Lois Lowry's Blog
I have been trying to find time, here and there interspersed among other commitments, to write the answers to questions in an interview for Scholastic's TEACHER. And I'm just coming up on the several questions that deal with schools and teachers. Here's an example:
What concerns you about education today? What would you like to see change? What has changed for the better.
If you could give a gift to teachers, what would it be?
I haven't answered those yet for Scholastic, but they are waiting; and in the meantime, today I got an email from a teacher in Oklahoma. Here is part of what she wrote me:
One of my students had a very tough week because of his homelife. It has been a pretty heartbreaking week, and I came home tonight feeling pretty worn out emotionally and physically. I got on the computer and went to your site because my 23 fourth graders had so many questions about you. I ended up reading your speeches. Thank you for sharing them with everyone! “Bright Streets and Dark Paths” especially touched my heart. It was the encouragement I needed tonight. Thank you. I am going to quote your wise words in the last part of your speech, “Down those treacherous bright streets and the dark paths today’s children travel, they need our companionship, our respect, our outstretched hands.” I hope you don’t mind if I write them in red ink across my lesson plans for next week to remind me to keep doing all I can for them.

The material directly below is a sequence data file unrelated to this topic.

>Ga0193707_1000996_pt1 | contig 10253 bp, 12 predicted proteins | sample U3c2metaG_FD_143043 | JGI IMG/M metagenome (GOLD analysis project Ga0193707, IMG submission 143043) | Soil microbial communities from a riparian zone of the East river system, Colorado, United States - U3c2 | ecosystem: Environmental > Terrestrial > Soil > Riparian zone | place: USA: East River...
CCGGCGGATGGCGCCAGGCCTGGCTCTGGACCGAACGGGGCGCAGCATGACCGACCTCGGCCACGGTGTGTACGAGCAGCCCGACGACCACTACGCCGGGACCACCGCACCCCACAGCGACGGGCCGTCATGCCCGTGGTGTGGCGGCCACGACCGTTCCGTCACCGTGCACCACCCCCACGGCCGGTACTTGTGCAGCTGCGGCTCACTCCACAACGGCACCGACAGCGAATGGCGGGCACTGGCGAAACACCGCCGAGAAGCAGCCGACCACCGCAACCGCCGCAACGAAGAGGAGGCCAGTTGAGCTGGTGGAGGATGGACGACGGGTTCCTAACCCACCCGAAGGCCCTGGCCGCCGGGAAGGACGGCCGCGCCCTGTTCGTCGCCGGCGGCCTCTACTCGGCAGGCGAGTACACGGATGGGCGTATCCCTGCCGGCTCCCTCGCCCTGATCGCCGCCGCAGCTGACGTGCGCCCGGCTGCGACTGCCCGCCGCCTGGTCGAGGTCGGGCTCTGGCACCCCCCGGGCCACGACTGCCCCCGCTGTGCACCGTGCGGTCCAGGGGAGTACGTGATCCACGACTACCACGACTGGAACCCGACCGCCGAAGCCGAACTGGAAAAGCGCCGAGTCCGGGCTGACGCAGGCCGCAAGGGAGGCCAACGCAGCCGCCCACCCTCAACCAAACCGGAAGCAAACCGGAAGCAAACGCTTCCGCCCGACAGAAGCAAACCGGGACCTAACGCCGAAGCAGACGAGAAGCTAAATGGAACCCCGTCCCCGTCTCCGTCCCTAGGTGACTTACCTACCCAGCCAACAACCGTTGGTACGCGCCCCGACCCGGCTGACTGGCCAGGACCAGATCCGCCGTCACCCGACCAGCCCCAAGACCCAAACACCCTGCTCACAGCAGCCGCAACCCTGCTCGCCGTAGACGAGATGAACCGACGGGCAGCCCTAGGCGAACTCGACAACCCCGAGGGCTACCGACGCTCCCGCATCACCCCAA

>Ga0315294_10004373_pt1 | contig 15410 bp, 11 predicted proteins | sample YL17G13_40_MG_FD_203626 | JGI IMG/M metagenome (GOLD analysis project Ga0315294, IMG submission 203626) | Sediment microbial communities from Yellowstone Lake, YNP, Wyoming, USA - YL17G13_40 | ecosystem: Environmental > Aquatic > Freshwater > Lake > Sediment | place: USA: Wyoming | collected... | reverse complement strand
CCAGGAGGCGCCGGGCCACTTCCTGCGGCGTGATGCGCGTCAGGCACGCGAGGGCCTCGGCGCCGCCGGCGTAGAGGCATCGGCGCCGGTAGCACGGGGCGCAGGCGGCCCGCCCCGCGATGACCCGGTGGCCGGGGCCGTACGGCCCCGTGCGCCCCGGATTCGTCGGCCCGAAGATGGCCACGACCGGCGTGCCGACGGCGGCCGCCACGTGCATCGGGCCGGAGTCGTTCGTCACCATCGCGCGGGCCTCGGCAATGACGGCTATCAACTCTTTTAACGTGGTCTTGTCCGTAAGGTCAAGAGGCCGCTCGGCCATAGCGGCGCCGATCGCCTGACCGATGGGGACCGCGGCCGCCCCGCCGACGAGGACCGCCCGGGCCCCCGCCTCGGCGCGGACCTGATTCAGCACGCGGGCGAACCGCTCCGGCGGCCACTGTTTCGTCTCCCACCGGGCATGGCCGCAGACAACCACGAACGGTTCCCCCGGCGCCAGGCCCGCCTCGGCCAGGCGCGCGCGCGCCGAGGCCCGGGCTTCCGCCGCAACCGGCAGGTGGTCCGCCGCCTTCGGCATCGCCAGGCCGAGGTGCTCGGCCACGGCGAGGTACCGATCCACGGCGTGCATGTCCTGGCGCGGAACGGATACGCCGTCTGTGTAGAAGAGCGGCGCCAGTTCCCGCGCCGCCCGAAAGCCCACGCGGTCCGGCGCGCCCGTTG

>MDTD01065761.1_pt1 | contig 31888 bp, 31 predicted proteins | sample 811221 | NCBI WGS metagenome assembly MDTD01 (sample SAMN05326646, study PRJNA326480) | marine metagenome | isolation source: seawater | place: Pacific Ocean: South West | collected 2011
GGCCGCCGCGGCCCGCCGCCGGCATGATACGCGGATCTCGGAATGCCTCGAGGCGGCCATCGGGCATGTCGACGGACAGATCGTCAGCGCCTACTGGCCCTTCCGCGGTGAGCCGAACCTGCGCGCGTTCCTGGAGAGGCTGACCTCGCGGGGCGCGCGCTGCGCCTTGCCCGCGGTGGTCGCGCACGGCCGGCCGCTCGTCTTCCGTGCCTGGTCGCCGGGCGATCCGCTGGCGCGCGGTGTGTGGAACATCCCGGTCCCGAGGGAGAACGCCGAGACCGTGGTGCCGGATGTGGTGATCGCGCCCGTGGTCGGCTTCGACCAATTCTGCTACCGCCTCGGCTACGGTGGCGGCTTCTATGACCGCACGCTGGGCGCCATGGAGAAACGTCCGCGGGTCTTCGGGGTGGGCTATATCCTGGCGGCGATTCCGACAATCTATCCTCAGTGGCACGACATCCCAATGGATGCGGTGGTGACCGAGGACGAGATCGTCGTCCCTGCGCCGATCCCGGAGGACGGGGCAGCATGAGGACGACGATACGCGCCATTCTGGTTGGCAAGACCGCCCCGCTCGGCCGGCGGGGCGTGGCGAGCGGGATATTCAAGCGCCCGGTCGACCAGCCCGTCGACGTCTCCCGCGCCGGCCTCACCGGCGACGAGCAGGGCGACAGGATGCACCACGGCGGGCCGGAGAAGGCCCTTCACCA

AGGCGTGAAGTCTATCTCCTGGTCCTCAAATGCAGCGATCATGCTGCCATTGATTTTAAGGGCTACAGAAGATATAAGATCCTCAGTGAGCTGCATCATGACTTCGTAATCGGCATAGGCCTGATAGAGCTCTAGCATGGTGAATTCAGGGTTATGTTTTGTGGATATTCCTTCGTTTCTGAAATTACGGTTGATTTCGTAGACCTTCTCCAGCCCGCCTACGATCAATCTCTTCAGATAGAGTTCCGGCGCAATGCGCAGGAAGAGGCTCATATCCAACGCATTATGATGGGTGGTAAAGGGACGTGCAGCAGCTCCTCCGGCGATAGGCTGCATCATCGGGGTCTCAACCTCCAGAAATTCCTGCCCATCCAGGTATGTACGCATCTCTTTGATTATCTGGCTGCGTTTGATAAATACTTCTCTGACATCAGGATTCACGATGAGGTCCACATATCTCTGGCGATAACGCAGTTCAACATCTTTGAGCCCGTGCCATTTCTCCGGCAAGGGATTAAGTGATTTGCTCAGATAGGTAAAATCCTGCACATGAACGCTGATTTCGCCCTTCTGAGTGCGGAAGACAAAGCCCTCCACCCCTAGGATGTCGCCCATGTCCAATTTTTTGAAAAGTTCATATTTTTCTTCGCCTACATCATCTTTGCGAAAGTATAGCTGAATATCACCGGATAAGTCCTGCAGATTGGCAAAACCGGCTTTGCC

Well, I'm gratified that she found something of value in one of my speeches. But much more: I am moved to be reminded of what teachers do, how they care, how they struggle, often—not just to drum the spelling words and math rules into those small heads, but to make a difference in their lives, to understand how tough some young lives are, to shape and mold and comfort and give hope along with knowledge.
It's what I do, too, of course, in writing. But I can get up from this desk and go to a movie, or chat on the phone, or fly to California to visit a friend...as I will do soon...and while I am doing those things, teachers everywhere are remaining in their classrooms, day after day after day, and they struggle often: against the administration sometimes, against parents, sometimes, against the demands of testing—and the lure of higher-paying jobs.
Well, my soapbox is wobbly and uncomfortable to I will step down from it now.